Letting agents in the firing line over double charging

In a review undertaken by Direct Line for business, it was discovered that several letting agents are guilty of charging both tenants and landlords for the same service – known as double charging.

The review unveiled the fact that agents have been charging large sums for simple services, such as reference checks and alterations on contract extensions.

An example of this has been put into practice by a South London letting agent who charged landlords £670 for a basic contract extension involving a date alteration, while the tenant was charged £90 for the same service.

The research also found large variations in fees, with landlords paying between 5% and 17% of the rent received –  making the average 11%.  Furthermore, the cost of a completed inventory ranged from £65 to £300, whilst property visit fees spanned £20 to £100.

This is the very thing that Rentify was created to prevent, with the cost and time benefits provided by modern technology, there’s no need for the private rental sector to be so expensive. Furthermore, with none of our services being paid for by the tenant, there is no risk of Rentify charging twice for the same thing.

Jasvinder Gakhal at Direct Line for Business highlighted the importance of taking into account agents’ fees, taxes and unbudgeted costs (such as emergency property repairs) as these costs combined are likely to result in landlords paying out expenses of up to 25% of their annual (rental) property income.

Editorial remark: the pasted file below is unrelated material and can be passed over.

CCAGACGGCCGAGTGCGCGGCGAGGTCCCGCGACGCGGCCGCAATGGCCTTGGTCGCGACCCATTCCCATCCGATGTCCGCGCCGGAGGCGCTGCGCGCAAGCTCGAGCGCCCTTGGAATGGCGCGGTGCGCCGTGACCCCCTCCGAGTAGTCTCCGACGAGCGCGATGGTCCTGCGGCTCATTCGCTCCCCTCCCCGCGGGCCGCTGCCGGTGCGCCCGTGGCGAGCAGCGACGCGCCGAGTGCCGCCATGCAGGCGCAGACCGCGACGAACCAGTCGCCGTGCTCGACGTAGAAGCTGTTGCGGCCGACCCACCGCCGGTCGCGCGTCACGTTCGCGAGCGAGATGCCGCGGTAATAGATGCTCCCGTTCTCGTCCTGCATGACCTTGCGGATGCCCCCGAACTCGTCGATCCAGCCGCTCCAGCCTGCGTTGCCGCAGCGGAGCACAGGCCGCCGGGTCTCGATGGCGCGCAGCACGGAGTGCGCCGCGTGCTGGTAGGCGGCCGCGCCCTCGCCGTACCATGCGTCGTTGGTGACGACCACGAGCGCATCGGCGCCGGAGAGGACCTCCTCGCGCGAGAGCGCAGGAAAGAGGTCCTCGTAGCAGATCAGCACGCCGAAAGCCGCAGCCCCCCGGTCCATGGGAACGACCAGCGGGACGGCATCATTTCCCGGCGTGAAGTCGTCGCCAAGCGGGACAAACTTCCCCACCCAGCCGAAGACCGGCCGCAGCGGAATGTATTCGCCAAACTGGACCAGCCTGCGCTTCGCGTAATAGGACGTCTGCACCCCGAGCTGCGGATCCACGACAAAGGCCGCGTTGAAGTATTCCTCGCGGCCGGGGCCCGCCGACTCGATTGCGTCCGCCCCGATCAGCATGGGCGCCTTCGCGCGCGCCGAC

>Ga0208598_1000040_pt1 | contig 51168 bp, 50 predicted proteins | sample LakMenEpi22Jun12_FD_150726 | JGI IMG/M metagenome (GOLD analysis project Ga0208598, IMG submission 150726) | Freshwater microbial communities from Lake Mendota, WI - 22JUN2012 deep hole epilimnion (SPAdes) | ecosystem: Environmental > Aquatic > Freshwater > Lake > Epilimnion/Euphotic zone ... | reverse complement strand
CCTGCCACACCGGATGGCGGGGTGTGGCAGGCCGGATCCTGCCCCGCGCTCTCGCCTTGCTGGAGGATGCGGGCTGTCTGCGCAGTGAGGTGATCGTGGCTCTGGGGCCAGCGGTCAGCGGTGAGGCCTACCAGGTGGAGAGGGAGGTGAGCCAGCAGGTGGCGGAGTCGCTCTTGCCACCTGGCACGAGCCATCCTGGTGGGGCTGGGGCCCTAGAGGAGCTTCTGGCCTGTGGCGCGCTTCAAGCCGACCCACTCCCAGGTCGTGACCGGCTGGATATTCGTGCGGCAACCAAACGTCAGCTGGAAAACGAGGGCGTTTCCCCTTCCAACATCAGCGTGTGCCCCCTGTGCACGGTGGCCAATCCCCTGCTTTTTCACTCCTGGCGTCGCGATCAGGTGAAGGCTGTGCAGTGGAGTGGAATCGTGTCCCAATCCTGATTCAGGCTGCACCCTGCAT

In an attempt to resolve the issue, the government is working on making all letting agents and property management companies join one of three approved compensation schemes in the coming months. The schemes would then allow investigations to take place following complaints voiced about hidden fees and poor service.

However, despite this, the government has decided against formal regulation of letting agents. Consequently, this decision has been followed by a large level of controversy given that complaints regarding their conduct have soared in recent years as more people are forced into renting as a result of rising house prices.

On another note, the insurer also discovered that annual landlord revenue has reached £32bn in England, with London landlords collecting the largest proportion of private rental income nationwide at £14bn per year – more than the North East, East Midlands, West Midlands, Yorkshire and East Anglia combined. With the exception of London, tenants in Leeds paid out the highest level of annual rent, with private rent reaching a total of £565m, followed by Birmingham at £521m and Manchester at £401m.

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